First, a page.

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Russian troops deploy to Niger base housing US soldiers: Pentagon

Russia, Mali to strengthen counterterrorism efforts
Source: Pixabay

US Defense Secretary Lloyd Austin said Thursday that Russian soldiers had deployed to an air base in Niger that also houses American troops, after the country’s military rulers decided to expel US forces.

Niger’s junta, which seized power last July, said in March it was ending a military cooperation agreement with Washington, which has agreed to withdraw its troops and sent a delegation to Niamey to work out an orderly departure.

Prior to the 2023 coup, Niger was a linchpin of US strategy to combat jihadists in West Africa, housing a $100 million American drone base and roughly 1,000 US troops.

The Russian deployment to Air base 101 in the capital Niamey puts Russian and American soldiers in close quarters at a time when Washington and Moscow are fiercely at odds over the war in Ukraine.

Asked about it at a news conference on Thursday, Austin said the Russian deployment did not pose a “significant issue… in terms of our force protection.”

“Air base 101 where our forces [are], is a Nigerien air force base that is co-located with an international airport in the capital city. The Russians are in a separate compound and don’t have access to US forces or access to our equipment,” he said at a news conference in Hawaii.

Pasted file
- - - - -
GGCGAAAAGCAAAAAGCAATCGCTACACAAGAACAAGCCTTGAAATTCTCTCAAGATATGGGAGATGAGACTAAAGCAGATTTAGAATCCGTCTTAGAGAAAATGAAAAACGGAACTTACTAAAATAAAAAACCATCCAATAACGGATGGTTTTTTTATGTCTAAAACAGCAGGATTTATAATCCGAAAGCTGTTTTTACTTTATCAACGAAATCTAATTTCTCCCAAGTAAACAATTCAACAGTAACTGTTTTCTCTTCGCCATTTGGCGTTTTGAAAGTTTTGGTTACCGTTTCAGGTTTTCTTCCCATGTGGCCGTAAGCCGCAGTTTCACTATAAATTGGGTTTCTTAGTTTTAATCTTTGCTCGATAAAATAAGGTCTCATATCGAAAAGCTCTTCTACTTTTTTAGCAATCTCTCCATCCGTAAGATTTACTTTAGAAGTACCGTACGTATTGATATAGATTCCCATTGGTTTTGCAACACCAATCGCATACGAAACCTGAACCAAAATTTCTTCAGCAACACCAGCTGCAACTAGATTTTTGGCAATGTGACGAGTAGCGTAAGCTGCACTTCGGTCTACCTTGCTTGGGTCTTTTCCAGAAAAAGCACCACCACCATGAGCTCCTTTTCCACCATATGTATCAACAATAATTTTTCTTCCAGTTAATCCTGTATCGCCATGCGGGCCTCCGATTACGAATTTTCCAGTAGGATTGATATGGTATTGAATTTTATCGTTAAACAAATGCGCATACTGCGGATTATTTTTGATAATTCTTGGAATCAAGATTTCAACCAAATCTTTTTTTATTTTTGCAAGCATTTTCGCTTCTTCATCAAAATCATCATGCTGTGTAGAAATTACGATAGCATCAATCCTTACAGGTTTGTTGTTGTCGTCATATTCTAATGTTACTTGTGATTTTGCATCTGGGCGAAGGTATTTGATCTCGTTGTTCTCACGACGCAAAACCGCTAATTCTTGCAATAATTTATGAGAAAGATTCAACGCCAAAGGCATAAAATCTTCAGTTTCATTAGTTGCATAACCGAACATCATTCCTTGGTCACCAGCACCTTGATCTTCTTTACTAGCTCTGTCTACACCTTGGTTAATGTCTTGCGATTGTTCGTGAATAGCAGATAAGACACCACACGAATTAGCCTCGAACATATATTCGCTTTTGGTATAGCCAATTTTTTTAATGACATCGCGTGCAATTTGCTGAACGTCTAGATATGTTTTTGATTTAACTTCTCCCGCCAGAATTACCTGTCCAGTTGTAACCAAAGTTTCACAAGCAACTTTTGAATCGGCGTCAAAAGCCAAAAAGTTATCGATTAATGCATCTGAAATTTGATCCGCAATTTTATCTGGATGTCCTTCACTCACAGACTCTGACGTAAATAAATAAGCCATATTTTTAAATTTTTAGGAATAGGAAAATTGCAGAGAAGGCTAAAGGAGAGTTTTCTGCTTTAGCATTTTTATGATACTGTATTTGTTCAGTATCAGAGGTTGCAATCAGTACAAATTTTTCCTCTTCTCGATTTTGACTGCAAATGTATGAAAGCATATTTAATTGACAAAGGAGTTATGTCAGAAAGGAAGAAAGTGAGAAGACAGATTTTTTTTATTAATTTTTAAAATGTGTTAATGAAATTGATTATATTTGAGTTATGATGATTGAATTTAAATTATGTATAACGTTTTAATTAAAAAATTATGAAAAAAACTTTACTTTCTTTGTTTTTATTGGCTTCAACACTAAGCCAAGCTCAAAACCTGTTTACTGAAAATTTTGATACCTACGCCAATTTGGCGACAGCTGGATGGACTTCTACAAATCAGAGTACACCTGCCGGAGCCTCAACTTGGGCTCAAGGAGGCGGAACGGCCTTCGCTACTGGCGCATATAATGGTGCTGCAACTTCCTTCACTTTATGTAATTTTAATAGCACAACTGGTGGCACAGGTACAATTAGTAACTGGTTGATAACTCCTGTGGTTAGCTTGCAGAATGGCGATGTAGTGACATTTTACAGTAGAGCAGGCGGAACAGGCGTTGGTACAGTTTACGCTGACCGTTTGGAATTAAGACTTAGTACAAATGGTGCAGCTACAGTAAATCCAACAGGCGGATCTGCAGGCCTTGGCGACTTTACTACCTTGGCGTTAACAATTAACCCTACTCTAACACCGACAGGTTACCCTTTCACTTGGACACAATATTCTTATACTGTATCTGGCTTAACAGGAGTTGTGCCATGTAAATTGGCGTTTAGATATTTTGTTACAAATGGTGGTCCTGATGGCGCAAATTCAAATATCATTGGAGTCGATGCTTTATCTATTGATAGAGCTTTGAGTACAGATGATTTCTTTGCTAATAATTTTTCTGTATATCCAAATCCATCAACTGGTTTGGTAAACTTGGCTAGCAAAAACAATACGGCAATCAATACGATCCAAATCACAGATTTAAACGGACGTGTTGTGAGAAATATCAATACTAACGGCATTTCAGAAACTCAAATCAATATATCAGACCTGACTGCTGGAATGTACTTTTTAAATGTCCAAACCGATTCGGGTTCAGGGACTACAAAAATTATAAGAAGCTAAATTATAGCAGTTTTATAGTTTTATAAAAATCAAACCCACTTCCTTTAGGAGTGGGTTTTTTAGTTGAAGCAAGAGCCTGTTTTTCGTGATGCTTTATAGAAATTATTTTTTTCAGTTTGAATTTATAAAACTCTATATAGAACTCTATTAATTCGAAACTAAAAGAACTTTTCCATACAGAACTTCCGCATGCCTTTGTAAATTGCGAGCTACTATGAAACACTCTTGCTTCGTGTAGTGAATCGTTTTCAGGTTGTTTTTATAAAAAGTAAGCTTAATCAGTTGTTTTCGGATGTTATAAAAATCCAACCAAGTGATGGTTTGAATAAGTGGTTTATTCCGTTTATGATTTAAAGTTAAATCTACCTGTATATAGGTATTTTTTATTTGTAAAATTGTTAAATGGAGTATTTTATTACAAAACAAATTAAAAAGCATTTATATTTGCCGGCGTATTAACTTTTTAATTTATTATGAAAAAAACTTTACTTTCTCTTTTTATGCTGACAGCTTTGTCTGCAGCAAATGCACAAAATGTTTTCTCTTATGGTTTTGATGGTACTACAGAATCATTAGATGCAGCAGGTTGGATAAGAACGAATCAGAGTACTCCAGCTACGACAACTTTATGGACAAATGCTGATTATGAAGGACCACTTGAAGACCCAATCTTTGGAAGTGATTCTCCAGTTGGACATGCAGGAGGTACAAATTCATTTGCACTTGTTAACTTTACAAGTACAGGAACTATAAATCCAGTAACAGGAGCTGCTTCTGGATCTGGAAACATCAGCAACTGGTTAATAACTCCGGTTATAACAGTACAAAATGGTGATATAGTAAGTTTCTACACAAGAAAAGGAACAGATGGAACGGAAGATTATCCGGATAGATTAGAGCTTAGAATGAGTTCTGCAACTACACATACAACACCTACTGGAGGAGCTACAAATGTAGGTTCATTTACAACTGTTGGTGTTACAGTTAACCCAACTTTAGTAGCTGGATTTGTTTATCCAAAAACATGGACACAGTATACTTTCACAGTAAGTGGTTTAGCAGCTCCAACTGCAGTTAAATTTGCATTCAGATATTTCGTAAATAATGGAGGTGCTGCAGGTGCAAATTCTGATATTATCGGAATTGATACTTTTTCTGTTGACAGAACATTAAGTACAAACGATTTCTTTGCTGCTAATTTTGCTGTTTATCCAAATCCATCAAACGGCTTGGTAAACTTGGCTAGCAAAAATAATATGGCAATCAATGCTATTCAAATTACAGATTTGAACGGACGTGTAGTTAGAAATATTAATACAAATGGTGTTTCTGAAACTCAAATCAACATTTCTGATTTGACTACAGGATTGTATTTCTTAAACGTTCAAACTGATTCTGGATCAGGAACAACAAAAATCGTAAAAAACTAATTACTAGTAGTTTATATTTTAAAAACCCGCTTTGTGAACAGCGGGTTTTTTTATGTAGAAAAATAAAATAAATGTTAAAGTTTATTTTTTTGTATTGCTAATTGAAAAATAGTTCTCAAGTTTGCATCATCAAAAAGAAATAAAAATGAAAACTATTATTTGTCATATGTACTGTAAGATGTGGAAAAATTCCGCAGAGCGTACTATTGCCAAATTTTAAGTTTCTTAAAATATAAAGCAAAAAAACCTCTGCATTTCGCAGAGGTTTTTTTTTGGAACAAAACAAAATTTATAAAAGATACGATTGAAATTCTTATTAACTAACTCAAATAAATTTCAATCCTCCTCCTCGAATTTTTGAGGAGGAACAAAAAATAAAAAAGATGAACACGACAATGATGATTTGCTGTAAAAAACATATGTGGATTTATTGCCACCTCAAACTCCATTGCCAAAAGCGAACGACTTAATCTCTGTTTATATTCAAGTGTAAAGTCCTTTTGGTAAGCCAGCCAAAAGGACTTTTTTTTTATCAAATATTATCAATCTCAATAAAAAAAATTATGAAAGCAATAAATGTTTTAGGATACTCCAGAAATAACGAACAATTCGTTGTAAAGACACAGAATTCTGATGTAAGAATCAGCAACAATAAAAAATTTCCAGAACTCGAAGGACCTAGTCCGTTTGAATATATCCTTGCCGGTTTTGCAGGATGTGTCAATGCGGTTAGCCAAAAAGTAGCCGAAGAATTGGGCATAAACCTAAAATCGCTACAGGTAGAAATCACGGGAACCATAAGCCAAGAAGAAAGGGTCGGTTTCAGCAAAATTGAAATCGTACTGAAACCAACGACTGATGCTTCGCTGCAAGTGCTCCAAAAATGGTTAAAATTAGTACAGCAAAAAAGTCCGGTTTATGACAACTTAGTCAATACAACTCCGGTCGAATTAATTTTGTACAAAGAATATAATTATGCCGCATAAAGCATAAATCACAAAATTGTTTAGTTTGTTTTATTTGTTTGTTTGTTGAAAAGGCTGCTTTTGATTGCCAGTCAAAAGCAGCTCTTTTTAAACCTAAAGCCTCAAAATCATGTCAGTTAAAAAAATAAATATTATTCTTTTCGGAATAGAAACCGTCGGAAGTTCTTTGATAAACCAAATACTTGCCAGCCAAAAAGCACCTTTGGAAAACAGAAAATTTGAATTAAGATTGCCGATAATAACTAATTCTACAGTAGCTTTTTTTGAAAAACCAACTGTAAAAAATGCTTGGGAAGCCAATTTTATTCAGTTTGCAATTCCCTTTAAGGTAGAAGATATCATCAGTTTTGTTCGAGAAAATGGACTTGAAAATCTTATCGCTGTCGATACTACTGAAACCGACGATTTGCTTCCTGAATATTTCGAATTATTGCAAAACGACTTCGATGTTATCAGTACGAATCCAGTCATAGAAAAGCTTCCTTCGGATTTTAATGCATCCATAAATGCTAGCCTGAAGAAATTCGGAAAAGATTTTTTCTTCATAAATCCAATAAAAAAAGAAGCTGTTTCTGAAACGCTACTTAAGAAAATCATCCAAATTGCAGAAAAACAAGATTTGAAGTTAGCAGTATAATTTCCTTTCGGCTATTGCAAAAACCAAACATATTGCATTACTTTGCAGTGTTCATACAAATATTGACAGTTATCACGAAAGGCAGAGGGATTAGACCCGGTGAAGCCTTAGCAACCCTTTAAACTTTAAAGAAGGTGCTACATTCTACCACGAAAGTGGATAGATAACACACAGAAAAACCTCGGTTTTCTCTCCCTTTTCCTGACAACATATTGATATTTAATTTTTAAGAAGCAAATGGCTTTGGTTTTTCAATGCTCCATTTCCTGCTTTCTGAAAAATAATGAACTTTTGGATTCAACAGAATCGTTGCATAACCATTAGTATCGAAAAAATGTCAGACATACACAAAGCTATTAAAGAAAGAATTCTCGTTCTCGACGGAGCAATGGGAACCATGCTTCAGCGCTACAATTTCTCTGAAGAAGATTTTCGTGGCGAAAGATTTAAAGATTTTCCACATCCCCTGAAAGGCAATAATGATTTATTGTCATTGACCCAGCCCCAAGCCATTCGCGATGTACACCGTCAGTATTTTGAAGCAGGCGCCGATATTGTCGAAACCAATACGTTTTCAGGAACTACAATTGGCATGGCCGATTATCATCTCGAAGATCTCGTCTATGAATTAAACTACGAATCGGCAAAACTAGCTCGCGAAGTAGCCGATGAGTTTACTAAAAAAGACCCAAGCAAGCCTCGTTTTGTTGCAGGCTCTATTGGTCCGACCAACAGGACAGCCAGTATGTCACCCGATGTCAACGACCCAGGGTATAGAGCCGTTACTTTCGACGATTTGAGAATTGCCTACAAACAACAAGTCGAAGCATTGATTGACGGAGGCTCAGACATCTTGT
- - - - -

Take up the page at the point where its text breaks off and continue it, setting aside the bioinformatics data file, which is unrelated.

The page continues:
At a briefing in Moscow, Kremlin spokesman Dmitry Peskov did not confirm or deny reports of the Russian presence at the Niger base, saying only that Moscow was cultivating ties with African countries in all areas including defense.

Following the overthrow of elected president Mohamed Bazoum, Niger’s junta kicked out soldiers from former colonial power France.

Russian military instructors arrived in Niger last month with an air defense system and other equipment, Nigerien state media reported, after talks between military ruler General Abdourahamane Tiani and Russian President Vladimir Putin.

The US pullout would mark a new regional gain for Russia, which has ramped up its focus on Africa, backing military regimes in neighboring Mali and Burkina Faso.

Niger faces violence by Boko Haram jihadists and militants from the Islamic State West Africa Province in the southeastern region of Diffa near Nigeria.

 

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